The settling of Battle Creek reflects the pattern of hundreds if not thousands of similar town foundings in the 19th-century Yankee Diaspora from Upstate New York to the Far West,3 and its early religious history reflects the patterns of spirituality and church development emanating from the Burned-Over districts of northern New England and Upstate New York. The Methodists were “first on the ground,” forming a class meeting in 1832. A Methodist church was formed three years later under the direction of the Rev. James F. Davidson, who was then followed by a series of supply ministers, including the grand old man of Michigan Methodism, the Rev. E. H. Pilcher. The Methodists, who built their first church building in Battle Creek in 1841, were well known in the area for their loud hymn singing, revivalism, and Bible distribution. Baptists organized a congregation in 1835 and built their first church building in 1849. A “Presbygational” church was formed in 1836 at a meeting in the log schoolhouse, and the members voted to place themselves under the supervision of the Presbytery of St. Joseph; its first church building went up in 1842. 4 Finally, rounding out the early religious scene were the Episcopalians. Rev. F. Cuming conducted the first Episcopal service in 1839, and the Episcopal parish of St. Thomas of Battle Creek was erected in 1842.5 Again: so far, so normal for this part of the country during this era.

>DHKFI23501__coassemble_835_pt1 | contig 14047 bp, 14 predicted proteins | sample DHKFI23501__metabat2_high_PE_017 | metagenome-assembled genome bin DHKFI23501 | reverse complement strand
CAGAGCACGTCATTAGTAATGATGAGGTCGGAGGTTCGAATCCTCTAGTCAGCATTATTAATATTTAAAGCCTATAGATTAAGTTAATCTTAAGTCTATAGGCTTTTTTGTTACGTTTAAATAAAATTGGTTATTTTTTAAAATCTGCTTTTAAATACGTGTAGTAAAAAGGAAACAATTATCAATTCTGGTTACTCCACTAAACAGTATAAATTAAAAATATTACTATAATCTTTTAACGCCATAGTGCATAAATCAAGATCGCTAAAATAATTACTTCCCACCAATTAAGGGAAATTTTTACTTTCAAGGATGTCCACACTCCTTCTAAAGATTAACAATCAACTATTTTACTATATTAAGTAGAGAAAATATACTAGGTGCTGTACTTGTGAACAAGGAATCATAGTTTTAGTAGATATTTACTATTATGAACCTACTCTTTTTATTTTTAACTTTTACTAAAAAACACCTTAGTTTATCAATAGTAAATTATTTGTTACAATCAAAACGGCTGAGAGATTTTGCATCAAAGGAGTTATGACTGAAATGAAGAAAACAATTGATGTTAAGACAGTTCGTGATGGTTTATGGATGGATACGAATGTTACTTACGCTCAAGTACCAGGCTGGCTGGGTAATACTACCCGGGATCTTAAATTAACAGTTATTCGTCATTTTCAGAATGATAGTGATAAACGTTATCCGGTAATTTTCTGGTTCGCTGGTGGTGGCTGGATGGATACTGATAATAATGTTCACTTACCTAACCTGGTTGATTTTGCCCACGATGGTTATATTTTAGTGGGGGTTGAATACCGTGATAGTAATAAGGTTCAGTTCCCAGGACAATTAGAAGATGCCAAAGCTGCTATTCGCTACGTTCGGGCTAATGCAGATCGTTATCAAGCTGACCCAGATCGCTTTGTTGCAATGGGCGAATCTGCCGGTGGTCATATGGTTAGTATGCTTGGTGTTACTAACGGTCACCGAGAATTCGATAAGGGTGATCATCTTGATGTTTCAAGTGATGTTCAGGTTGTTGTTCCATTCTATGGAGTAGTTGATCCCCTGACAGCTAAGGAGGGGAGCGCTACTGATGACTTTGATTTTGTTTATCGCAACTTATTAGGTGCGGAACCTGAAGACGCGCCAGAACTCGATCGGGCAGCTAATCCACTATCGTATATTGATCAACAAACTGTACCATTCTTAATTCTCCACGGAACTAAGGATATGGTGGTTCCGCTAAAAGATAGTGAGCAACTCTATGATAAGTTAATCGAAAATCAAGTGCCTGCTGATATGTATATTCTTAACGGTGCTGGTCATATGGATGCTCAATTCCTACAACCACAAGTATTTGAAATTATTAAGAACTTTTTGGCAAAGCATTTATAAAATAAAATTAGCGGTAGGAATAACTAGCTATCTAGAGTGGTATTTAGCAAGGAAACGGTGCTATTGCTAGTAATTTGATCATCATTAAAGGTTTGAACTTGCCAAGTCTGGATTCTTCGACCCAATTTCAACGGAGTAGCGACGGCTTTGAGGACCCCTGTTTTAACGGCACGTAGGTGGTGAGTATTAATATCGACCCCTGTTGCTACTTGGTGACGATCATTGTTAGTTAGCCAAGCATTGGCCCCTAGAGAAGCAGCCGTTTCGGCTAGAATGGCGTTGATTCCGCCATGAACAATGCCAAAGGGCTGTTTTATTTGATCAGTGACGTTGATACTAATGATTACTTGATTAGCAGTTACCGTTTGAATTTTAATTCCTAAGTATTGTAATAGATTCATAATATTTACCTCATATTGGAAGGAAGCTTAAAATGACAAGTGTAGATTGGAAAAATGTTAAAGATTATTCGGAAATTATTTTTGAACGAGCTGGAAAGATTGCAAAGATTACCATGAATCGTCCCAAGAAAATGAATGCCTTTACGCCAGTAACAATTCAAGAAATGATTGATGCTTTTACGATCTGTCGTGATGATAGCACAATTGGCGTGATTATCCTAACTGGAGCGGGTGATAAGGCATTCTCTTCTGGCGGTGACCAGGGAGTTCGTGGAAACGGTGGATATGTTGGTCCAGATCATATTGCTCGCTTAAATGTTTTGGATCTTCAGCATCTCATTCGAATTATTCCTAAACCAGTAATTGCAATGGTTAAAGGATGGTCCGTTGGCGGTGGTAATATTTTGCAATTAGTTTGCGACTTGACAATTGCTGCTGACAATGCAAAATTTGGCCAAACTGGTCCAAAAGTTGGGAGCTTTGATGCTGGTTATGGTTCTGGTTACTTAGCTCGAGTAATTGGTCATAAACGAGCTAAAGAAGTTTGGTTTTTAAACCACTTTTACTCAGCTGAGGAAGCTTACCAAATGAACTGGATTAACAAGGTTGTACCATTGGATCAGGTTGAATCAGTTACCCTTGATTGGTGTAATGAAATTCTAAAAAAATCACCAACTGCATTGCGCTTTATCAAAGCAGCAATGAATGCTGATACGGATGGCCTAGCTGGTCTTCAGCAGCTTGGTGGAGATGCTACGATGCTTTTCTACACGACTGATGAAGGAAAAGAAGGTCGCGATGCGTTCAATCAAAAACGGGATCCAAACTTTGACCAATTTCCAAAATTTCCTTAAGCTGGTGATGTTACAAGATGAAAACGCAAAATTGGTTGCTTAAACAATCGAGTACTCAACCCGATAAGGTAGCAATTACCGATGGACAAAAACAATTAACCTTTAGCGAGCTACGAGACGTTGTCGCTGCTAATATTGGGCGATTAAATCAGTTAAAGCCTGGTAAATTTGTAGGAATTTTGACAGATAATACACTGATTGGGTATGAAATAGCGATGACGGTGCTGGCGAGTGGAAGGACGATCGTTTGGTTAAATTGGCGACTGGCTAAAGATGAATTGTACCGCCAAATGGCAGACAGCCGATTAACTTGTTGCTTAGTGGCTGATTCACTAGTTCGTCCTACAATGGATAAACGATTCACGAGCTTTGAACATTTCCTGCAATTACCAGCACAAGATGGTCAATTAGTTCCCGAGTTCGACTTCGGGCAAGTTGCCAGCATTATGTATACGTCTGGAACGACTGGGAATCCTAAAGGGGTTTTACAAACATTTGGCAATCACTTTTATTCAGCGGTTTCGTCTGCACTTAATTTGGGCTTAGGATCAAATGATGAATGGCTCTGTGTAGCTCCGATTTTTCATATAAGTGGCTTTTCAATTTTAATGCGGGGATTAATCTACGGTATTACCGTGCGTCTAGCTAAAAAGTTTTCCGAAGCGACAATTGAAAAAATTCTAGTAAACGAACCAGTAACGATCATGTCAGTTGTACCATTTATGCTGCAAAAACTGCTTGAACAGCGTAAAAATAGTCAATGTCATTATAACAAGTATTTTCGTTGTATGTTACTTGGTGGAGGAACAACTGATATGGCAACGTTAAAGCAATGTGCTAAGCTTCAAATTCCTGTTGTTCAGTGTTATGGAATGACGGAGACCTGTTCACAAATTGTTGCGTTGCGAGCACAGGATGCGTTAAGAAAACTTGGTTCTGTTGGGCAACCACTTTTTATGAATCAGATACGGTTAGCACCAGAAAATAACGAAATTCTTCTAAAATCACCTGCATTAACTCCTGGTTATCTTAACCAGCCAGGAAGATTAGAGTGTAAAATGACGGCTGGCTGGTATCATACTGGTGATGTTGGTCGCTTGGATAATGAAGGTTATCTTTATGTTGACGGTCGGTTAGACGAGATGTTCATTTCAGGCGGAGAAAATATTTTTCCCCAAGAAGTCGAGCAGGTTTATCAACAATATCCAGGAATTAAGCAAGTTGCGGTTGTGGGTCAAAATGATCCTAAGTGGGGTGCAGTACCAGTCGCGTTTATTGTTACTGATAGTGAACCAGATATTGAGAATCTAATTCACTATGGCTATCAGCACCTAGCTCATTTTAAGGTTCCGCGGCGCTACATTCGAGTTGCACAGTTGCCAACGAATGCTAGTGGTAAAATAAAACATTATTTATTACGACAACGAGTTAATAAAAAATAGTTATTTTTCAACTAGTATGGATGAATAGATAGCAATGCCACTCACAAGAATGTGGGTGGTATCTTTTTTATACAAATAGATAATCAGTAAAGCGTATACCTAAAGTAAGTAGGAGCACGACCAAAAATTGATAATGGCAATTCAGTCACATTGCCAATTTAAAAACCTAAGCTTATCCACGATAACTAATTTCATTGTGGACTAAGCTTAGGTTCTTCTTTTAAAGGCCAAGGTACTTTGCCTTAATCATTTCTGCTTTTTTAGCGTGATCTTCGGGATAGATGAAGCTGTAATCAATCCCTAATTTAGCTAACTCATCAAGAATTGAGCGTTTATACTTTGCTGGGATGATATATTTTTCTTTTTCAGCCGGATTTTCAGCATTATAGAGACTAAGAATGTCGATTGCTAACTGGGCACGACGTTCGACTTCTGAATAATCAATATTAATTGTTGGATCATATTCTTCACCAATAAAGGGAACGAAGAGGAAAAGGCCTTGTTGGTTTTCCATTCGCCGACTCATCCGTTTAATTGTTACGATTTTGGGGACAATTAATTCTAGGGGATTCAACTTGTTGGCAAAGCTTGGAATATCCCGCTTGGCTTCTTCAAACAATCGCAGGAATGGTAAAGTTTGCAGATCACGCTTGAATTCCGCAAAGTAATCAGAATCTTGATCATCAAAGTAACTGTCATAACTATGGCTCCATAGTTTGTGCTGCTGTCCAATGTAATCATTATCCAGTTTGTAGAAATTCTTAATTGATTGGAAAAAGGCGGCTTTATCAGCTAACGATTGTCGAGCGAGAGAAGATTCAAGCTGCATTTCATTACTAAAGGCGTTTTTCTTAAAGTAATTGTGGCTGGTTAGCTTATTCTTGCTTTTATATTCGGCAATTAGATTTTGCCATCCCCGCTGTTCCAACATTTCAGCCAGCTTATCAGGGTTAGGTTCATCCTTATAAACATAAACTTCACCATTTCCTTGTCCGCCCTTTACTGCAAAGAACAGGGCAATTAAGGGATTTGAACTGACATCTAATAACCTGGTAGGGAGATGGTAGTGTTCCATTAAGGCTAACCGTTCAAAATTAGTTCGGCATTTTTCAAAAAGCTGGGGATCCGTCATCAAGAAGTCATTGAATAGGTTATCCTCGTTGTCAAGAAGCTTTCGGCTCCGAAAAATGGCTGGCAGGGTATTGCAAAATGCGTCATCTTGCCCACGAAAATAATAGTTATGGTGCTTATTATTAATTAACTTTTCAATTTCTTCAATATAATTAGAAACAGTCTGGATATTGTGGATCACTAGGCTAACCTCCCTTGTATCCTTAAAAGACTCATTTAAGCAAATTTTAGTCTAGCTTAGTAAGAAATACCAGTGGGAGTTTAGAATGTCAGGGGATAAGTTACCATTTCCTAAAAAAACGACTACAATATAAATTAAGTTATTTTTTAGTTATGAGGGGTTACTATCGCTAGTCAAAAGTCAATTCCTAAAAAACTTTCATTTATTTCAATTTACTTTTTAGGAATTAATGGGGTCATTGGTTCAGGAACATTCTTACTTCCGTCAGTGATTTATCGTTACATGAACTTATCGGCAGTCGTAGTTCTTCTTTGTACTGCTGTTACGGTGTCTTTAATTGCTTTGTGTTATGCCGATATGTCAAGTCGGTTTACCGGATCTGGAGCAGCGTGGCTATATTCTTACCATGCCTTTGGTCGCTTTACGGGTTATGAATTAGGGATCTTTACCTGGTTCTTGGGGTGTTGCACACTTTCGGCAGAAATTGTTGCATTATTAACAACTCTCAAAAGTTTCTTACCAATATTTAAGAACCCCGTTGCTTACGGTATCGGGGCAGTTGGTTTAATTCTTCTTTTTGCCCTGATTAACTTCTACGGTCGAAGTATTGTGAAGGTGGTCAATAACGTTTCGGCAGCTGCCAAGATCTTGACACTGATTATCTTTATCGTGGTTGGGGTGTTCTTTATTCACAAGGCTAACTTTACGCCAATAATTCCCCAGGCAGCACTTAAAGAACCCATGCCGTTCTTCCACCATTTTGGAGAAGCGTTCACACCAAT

Quakers in Battle Creek